• all other compensation, such as amounts paid to an NEO at or after termination, tax gross-ups and similar payments, contributions to defined contribution plans, and perquisites and other personal benefits.

The Canadian securities regulators have designed the new summary compensation table to eliminate the perceived shortcomings in disclosure under the current requirements. For example, whether someone is an NEO would depend on total compensation (other than increases in the value of benefits under retirement plans), rather than just salary and bonus. Further, companies would no longer have the discretion to ignore an unusually large one-time cash payment in determining which executives qualify as NEOs.

The proposed rules maintain the current requirement that perquisites and other personal benefits must be disclosed unless they represent less than $50,000 and 10% of the NEO’s annual salary and bonus. However, because fewer payments would qualify as bonuses, companies may have to disclose a greater number of perquisites.

Equity-Based Awards

In addition to the summary compensation table, the proposed rules call for two other tables: one showing grants of equity awards made during the year and the other showing any amounts realized during the year from exercising option awards and from the vesting of stock and similar equity-based awards. The purpose of these tables is to give investors information about the position of outstanding options (both in- and out-of-the money), as well as the value accrued to and realized by NEOs during the year.

Plan-Based Awards

The proposed rules would require companies to explain, in narrative form, the material terms of all awards, both equity and non-equity. In addition, for non-equity incentive awards, companies would be required to include information on estimated future payouts (threshold, target and maximum amounts).

Compensation Discussion and Analysis

The current Report on Executive Compensation would be replaced by a "compensation discussion and analysis" (CD&A) that puts into perspective for investors the detailed compensation numbers and accompanying narrative. Much like the overview that companies are encouraged to provide with their management’s discussion and analysis (MD&A) of financial condition and results of operations, the CD&A would provide discussion and analysis of the material factors underlying compensation policies and decisions reflected in the data presented in the tables. The CD&A would also have to indicate (i) how the compensation levels for the period might have been different under various performance scenarios; and (ii) what compensation levels for future periods might be expected under various performance scenarios.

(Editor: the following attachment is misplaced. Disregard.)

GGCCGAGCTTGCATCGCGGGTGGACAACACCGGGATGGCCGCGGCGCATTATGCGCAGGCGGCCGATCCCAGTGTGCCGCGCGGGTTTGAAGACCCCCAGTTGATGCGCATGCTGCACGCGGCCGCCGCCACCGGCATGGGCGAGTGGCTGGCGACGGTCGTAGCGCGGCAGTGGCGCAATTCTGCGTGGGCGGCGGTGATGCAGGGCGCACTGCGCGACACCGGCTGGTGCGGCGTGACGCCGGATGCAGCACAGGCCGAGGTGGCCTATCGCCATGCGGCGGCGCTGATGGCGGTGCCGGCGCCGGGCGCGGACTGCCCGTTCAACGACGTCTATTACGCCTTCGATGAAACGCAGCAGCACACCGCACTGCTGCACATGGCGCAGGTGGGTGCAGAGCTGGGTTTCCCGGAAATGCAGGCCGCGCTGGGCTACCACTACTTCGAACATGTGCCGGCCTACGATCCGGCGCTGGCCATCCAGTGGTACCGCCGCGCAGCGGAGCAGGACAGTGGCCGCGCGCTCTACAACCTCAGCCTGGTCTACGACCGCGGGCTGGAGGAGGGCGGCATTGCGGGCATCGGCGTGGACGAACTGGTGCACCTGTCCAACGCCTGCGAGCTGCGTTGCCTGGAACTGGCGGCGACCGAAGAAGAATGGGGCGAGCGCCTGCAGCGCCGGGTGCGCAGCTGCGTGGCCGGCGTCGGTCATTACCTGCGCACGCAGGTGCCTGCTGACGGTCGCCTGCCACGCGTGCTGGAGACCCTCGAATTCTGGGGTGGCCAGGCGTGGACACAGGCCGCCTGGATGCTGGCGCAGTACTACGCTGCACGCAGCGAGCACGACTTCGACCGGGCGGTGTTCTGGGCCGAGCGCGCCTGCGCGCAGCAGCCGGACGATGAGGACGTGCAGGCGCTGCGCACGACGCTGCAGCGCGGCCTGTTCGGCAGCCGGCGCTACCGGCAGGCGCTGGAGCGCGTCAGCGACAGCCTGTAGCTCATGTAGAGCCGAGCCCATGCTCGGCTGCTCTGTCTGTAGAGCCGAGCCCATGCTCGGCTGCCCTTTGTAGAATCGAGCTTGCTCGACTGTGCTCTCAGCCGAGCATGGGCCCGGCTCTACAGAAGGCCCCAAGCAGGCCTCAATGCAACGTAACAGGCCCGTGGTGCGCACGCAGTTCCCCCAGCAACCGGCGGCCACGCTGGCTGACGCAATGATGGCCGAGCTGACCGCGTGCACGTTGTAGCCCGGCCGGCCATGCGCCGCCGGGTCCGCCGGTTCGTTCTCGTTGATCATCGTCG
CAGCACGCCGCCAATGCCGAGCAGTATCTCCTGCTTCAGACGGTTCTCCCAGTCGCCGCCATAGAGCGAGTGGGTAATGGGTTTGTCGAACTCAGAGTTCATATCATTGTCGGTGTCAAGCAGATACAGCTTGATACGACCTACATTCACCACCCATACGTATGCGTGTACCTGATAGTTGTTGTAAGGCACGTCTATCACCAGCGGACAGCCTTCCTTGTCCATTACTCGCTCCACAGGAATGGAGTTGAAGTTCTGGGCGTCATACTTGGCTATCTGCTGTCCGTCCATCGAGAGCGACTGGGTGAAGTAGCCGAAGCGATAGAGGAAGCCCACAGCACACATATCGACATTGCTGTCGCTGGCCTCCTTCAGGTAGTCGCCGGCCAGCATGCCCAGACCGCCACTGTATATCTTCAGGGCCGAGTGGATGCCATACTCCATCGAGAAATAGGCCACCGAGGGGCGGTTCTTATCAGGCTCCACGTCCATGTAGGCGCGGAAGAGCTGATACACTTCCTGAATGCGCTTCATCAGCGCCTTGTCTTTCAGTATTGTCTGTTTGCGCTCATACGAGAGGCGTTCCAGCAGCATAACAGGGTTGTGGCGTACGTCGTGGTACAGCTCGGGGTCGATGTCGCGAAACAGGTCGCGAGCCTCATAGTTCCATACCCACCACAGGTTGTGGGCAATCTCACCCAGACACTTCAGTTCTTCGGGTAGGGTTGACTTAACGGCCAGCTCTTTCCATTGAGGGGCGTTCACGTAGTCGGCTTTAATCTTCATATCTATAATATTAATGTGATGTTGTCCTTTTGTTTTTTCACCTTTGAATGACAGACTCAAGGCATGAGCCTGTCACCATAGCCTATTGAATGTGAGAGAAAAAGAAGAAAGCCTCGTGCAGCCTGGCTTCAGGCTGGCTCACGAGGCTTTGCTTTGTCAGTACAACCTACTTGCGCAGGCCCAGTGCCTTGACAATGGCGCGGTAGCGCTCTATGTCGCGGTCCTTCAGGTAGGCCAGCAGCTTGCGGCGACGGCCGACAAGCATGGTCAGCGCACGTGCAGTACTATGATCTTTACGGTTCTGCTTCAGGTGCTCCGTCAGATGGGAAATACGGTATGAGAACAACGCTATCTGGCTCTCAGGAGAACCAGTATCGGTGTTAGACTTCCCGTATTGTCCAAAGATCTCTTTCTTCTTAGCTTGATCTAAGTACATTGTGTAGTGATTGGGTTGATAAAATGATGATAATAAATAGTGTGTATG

The CD&A would have to answer the following questions:

  • What are the objectives of the company’s compensation program?
  • What is the program designed to reward?
  • What are the elements of compensation?
  • Why does the company choose to pay each element?
  • How does the company determine the amount (and, where applicable, the formula) for each element? and
  • How do each element and the company’s decisions regarding that element fit into the company’s overall compensation objectives and affect decisions regarding other elements?

The CD&A should be prepared with the same rigour as MD&A, reflecting the company’s specific facts and circumstances, and avoiding boilerplate disclosure.